Agro-Innovation in Practice – why So Slow the Spread of Site Specific Plant Production?

Takácsné György, Katalin

Keywords: innovation in agriculture, diffusion, economic effects, O33, Q16

One of the drivers of ongoing agricultural innovation is not only safe food production, but also food security. Every innovation must be applied in economic terms, ensuring the return of the invested financial and human capital of its development for the implement-ing/ initial firm. Nowadays, precision farming, and site-specific crop production as part of it, are becoming increasingly significant within environmental load reduction. The ad-aptation of some of its elements into practice, compared to initial expectations, has been relatively low. The question is, why? The research highlighted the influencing factors in the spread of innovation, namely that application of technology heavily depends on the managers’ (owners’, farmers’) attitudes, skills and the lack of willingness to cooperate. While the benefits for reducing environmental impact of a site-specific chemical applica-tion are not obvious to producers (and support system does not give a clear indication of it), one cannot expect mass change.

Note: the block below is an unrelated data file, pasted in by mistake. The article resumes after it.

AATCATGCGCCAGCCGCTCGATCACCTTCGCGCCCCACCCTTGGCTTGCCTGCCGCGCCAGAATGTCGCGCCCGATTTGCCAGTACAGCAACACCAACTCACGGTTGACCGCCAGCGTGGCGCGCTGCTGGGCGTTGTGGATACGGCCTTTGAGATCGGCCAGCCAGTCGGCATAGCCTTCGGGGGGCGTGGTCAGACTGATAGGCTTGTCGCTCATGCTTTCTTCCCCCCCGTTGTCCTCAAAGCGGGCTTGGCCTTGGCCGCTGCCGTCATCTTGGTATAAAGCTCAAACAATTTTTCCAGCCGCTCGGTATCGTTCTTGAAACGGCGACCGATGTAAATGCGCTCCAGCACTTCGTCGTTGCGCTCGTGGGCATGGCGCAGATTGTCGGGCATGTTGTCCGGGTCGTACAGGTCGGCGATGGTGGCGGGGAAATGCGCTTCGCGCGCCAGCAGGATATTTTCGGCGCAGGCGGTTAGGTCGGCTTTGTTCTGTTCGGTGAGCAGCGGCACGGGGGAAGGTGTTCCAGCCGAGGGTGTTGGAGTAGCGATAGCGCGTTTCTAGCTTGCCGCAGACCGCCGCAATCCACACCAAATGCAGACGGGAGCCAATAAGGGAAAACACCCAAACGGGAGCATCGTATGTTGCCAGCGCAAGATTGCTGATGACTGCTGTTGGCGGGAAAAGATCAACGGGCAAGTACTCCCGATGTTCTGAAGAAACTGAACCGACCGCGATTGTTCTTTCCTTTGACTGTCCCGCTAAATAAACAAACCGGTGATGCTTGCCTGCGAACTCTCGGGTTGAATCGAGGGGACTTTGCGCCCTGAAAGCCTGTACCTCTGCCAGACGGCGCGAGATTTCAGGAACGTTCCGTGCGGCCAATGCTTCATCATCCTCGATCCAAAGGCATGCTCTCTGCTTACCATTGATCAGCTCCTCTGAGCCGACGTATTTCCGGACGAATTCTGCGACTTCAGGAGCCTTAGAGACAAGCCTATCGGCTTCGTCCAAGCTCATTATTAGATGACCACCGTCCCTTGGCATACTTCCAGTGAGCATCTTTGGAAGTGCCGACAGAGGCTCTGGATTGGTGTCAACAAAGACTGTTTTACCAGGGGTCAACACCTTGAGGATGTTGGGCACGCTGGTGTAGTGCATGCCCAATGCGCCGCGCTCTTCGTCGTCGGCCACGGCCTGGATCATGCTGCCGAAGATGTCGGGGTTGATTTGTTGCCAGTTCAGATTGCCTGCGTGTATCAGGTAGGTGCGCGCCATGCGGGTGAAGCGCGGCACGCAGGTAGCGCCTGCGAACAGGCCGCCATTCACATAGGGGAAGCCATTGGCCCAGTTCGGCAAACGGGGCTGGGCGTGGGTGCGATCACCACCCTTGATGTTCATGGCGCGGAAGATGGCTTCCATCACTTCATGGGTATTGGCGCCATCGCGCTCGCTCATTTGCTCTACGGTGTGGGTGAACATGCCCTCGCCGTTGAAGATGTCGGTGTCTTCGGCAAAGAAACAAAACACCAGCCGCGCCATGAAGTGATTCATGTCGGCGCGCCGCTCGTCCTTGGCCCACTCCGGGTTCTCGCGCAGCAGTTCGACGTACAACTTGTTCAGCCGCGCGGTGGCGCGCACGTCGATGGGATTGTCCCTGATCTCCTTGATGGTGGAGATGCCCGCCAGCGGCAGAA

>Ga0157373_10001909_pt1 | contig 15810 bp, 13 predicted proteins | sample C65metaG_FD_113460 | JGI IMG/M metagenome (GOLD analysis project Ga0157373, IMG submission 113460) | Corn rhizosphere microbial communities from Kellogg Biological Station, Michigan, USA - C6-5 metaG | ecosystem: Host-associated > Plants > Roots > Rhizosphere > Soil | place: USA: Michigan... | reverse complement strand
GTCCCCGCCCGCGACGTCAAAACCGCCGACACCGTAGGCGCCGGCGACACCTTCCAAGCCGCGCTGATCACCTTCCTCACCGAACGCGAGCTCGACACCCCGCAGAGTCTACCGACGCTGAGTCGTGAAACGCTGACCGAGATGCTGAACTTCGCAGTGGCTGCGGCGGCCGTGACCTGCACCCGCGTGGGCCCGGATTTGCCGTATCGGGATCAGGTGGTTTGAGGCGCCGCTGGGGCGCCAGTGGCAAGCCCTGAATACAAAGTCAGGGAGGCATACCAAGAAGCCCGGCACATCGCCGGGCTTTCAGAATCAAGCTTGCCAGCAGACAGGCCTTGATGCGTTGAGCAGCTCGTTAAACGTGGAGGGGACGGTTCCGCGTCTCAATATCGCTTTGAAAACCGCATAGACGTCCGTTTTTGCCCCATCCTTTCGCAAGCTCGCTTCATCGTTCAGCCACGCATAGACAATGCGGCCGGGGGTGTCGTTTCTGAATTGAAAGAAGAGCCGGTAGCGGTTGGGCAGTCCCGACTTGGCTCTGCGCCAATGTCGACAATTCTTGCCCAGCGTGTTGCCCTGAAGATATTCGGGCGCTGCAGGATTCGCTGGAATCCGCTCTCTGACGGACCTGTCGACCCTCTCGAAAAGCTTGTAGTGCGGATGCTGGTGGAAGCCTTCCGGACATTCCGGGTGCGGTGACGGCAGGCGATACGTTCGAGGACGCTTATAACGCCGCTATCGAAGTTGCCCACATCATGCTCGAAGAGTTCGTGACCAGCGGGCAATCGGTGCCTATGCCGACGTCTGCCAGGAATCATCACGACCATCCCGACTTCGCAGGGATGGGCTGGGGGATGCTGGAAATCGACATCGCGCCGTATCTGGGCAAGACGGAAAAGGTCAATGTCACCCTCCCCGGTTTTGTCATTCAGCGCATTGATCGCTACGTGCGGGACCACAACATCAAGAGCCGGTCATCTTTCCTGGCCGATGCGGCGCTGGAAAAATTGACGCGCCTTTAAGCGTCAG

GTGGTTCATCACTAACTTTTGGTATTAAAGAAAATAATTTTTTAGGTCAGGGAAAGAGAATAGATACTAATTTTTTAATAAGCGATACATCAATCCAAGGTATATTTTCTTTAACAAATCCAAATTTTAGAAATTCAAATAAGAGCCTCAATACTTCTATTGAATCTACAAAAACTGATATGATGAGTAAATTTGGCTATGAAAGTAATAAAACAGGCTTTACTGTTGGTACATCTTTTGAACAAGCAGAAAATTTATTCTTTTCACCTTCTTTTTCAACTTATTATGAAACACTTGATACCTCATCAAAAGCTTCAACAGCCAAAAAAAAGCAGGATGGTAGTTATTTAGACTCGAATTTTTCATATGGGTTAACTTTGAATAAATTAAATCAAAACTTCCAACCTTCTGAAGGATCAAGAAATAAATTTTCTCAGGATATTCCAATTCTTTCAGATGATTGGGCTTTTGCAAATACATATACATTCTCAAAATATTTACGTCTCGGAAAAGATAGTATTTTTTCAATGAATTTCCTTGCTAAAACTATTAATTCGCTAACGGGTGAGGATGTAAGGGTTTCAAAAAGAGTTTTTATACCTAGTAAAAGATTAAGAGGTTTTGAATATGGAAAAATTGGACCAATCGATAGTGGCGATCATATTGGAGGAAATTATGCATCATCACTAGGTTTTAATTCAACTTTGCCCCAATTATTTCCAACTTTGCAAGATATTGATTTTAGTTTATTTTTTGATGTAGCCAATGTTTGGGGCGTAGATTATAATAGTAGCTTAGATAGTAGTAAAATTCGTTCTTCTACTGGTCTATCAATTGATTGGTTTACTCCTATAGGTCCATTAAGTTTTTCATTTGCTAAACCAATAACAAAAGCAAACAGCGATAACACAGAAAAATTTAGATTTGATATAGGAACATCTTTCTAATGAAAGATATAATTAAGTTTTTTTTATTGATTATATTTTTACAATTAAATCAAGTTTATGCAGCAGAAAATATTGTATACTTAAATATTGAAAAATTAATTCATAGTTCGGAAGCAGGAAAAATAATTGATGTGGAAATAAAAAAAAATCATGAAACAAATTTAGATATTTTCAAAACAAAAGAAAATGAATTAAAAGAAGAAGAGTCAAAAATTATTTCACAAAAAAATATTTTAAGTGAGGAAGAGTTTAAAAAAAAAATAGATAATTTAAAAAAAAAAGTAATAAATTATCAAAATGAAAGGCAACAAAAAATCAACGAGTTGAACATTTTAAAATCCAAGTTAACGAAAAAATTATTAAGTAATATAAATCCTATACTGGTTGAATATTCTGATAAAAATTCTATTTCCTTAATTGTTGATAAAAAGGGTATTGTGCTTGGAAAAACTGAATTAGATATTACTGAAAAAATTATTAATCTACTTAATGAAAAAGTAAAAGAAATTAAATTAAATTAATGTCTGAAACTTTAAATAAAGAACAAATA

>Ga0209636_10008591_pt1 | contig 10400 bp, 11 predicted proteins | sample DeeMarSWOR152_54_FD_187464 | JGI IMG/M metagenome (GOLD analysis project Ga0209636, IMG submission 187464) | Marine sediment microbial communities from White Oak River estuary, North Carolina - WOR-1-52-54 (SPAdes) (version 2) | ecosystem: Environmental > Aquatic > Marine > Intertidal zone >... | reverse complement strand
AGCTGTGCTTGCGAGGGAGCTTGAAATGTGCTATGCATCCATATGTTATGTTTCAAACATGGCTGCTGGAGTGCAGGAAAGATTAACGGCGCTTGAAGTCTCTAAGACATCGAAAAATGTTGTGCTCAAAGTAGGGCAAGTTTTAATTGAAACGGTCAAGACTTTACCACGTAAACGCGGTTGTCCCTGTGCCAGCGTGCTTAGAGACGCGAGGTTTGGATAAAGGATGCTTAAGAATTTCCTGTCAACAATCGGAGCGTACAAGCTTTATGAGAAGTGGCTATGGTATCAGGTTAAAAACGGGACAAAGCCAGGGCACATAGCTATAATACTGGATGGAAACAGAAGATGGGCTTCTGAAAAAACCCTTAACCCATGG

The study evaluates precision agriculture, such as the spread of innovation, along economic theories, and attempts to define those critical elements that, if changed, could contribute to the extensive practical use even in the short term.
Providing adequate in-depth information to the actors in the value chain is essential, as is increasing the willingness to cooperate, and convincing the majority of late followers through a multitude of needs creation strategies. The integrators have a prominent role in the provision of services. The producers’ commitment would help the wider use of technology, as would a stronger integration, and the inclusion of precision agriculture in the CAP ‘greening’ component.